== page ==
When Azzi Fudd, the top girls’ basketball college prospect in the country needed ACL surgery, she turned to Shelbourne Knee Center. Azzi’s story became an ESPN cover article, and it’s easy to see why.
Playing in the 2019 national 3-on-3 tournament in Colorado Springs, Azzi, a 5-foot-11 guard, tore both her anterior cruciate ligament (ACL) and her medial collateral ligament (MCL). Back home in Virginia, her mother, Katie, made a decision that was easy for her: Take Azzi to see K. Donald Shelbourne, MD—the same surgeon who had repaired her own ACL tear while she was playing in the WNBA.
The road to recovery
Just three days after Azzi’s injury, the Fudds made the 9-hour drive to Indianapolis overnight, arriving shortly before her appointment. Dr. Shelbourne explained that Azzi’s MCL had to heal before he could reconstruct her ACL. After six weeks, Dr. Shelbourne performed the surgery, using the patellar tendon from Azzi’s healthy left leg as a graft. Shelbourne Knee Center research has shown this graft to be best option because it allows for unrestricted rehabilitation and earlier return to sports than a hamstring graft, which is still used by many orthopedic surgeons.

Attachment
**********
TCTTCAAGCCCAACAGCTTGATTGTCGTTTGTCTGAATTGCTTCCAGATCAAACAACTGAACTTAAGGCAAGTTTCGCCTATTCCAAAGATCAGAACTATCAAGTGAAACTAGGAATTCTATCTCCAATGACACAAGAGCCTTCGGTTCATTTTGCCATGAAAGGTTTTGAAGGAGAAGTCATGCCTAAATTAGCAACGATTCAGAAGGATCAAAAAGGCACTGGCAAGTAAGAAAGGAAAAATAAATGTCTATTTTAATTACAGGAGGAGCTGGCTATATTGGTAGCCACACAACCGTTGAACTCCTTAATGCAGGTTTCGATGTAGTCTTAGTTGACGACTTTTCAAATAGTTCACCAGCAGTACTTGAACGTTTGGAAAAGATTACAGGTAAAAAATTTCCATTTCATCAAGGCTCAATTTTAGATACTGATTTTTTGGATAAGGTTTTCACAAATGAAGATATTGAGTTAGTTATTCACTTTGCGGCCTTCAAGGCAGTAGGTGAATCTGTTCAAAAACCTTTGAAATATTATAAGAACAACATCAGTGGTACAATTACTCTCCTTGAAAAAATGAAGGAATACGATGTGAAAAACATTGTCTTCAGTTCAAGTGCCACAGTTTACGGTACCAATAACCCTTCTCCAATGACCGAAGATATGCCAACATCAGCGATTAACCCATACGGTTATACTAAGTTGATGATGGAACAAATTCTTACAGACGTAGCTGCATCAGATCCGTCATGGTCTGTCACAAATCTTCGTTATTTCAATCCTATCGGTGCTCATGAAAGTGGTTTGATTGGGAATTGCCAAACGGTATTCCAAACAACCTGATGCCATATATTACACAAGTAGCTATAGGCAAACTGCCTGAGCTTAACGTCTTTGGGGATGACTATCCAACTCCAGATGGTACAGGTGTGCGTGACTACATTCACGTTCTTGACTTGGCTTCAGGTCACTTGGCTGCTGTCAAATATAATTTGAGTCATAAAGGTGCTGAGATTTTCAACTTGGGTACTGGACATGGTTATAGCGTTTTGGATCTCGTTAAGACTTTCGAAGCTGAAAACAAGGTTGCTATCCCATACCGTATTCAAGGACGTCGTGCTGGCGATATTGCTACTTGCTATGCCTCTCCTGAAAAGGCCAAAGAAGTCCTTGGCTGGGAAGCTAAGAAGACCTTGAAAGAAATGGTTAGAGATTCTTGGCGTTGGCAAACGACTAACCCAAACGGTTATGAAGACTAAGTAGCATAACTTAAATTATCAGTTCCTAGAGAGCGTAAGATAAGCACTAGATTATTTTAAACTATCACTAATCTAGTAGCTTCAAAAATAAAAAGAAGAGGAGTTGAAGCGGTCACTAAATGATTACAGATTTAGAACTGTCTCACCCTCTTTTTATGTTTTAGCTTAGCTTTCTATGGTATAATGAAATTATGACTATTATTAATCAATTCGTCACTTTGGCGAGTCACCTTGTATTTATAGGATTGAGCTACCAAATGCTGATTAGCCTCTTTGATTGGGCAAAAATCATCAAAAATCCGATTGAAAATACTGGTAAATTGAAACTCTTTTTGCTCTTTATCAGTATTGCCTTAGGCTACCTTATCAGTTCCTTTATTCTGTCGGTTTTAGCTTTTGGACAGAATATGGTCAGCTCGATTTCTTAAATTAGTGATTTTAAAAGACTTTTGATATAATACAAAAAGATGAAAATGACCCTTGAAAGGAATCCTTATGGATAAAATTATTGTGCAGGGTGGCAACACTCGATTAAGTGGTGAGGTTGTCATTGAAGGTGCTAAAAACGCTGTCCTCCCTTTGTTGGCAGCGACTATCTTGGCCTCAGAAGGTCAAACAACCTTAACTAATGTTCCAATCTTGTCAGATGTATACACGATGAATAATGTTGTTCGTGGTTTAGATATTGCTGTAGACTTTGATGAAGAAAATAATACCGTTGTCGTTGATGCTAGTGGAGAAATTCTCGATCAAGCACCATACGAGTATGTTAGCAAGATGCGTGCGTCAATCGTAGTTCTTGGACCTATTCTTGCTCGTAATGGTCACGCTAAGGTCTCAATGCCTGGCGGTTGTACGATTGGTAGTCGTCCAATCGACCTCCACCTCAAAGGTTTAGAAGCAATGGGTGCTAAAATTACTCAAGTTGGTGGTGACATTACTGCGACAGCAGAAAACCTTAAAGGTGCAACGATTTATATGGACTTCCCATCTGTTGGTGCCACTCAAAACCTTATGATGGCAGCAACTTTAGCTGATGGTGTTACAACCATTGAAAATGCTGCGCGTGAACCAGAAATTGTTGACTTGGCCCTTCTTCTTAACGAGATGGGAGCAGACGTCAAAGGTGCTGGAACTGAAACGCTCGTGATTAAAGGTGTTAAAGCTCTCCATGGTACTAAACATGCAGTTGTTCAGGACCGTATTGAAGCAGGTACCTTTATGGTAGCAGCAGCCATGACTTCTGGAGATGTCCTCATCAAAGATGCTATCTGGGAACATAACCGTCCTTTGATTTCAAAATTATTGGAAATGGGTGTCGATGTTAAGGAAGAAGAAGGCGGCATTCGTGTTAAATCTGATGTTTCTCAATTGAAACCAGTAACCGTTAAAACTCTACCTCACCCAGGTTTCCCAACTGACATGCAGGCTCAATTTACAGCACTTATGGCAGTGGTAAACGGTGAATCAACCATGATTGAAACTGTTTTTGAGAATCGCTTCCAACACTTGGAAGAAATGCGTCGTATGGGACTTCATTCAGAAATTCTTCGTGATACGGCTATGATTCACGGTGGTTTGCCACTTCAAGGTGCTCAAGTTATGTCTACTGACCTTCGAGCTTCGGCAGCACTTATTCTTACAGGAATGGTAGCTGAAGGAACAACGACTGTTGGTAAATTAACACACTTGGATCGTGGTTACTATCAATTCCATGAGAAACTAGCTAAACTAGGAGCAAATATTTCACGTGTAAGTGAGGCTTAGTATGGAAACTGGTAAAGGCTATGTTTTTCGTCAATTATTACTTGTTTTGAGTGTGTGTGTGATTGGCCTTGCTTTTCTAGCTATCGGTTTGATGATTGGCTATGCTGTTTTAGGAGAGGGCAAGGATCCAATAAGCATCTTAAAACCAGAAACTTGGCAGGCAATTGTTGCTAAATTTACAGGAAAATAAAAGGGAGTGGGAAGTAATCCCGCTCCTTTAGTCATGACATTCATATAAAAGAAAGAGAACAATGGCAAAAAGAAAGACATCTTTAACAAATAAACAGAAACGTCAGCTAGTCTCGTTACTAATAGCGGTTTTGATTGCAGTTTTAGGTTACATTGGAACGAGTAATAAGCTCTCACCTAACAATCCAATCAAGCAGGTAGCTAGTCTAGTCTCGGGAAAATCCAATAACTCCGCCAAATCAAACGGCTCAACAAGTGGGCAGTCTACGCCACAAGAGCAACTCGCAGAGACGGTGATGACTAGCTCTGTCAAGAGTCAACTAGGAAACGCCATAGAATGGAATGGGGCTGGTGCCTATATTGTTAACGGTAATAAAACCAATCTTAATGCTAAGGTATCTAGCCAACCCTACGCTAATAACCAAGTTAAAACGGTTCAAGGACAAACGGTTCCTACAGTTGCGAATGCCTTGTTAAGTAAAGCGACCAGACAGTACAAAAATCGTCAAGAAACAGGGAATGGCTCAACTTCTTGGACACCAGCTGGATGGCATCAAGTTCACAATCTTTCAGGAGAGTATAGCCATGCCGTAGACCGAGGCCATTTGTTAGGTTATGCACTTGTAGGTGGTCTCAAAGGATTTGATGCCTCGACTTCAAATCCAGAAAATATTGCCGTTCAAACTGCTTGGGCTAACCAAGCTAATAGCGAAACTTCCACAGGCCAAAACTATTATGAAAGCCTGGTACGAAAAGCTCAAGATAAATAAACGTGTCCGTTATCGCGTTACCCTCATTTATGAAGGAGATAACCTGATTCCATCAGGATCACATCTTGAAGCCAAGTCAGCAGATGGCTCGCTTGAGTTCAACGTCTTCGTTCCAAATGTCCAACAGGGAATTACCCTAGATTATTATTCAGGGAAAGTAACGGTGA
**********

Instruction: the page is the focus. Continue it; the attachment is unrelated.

Over the coming months, Azzi worked hard, following Shelbourne Knee Center’s research-backed physical therapy protocol. Just nine months after the game in Colorado Springs, Azzi was back on the court playing for St. John’s College High School in Washington, DC, scoring 18 points and leading her team to victory. In the fall of 2021, Azzi will join the University of Connecticut’s legendary women’s team.
Read the ESPN cover story about Azzi’s serious knee injury, treatment at Shelbourne Knee Center and hard-earned recovery.